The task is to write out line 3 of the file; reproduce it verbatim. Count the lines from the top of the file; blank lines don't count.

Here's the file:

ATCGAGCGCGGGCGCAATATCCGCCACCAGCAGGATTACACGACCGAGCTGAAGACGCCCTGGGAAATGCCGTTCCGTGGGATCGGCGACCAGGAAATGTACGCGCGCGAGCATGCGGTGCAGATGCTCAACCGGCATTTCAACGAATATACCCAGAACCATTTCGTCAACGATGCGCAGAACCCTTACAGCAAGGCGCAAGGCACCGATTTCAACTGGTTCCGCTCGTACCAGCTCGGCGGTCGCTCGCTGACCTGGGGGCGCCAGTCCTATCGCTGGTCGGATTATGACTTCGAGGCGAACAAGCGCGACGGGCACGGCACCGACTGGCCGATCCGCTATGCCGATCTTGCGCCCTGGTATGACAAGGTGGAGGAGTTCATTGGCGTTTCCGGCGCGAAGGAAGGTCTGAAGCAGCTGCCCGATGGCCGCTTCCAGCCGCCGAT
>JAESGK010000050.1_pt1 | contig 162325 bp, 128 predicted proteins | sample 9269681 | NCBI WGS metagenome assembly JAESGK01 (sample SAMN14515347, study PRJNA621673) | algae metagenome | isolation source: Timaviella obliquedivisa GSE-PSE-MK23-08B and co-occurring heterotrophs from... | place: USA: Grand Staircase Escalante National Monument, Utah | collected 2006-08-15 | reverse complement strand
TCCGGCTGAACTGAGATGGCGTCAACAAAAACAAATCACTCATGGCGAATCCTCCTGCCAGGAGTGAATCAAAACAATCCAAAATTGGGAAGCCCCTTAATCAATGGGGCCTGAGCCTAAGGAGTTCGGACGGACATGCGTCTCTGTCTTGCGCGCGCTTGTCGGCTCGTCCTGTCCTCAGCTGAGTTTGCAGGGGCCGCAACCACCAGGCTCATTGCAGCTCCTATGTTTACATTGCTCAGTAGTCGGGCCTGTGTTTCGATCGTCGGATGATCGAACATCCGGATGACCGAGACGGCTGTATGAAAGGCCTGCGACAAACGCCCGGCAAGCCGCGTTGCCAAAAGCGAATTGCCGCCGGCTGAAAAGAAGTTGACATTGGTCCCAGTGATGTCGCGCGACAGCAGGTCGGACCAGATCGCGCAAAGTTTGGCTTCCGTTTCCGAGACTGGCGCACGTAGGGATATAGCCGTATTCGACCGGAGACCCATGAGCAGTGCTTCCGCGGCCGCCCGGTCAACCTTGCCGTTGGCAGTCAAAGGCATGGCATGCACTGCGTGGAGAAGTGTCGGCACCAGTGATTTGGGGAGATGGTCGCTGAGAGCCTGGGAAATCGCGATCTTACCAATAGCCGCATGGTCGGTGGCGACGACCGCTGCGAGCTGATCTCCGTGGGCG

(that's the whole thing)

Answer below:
TCCGGCTGAACTGAGATGGCGTCAACAAAAACAAATCACTCATGGCGAATCCTCCTGCCAGGAGTGAATCAAAACAATCCAAAATTGGGAAGCCCCTTAATCAATGGGGCCTGAGCCTAAGGAGTTCGGACGGACATGCGTCTCTGTCTTGCGCGCGCTTGTCGGCTCGTCCTGTCCTCAGCTGAGTTTGCAGGGGCCGCAACCACCAGGCTCATTGCAGCTCCTATGTTTACATTGCTCAGTAGTCGGGCCTGTGTTTCGATCGTCGGATGATCGAACATCCGGATGACCGAGACGGCTGTATGAAAGGCCTGCGACAAACGCCCGGCAAGCCGCGTTGCCAAAAGCGAATTGCCGCCGGCTGAAAAGAAGTTGACATTGGTCCCAGTGATGTCGCGCGACAGCAGGTCGGACCAGATCGCGCAAAGTTTGGCTTCCGTTTCCGAGACTGGCGCACGTAGGGATATAGCCGTATTCGACCGGAGACCCATGAGCAGTGCTTCCGCGGCCGCCCGGTCAACCTTGCCGTTGGCAGTCAAAGGCATGGCATGCACTGCGTGGAGAAGTGTCGGCACCAGTGATTTGGGGAGATGGTCGCTGAGAGCCTGGGAAATCGCGATCTTACCAATAGCCGCATGGTCGGTGGCGACGACCGCTGCGAGCTGATCTCCGTGGGCG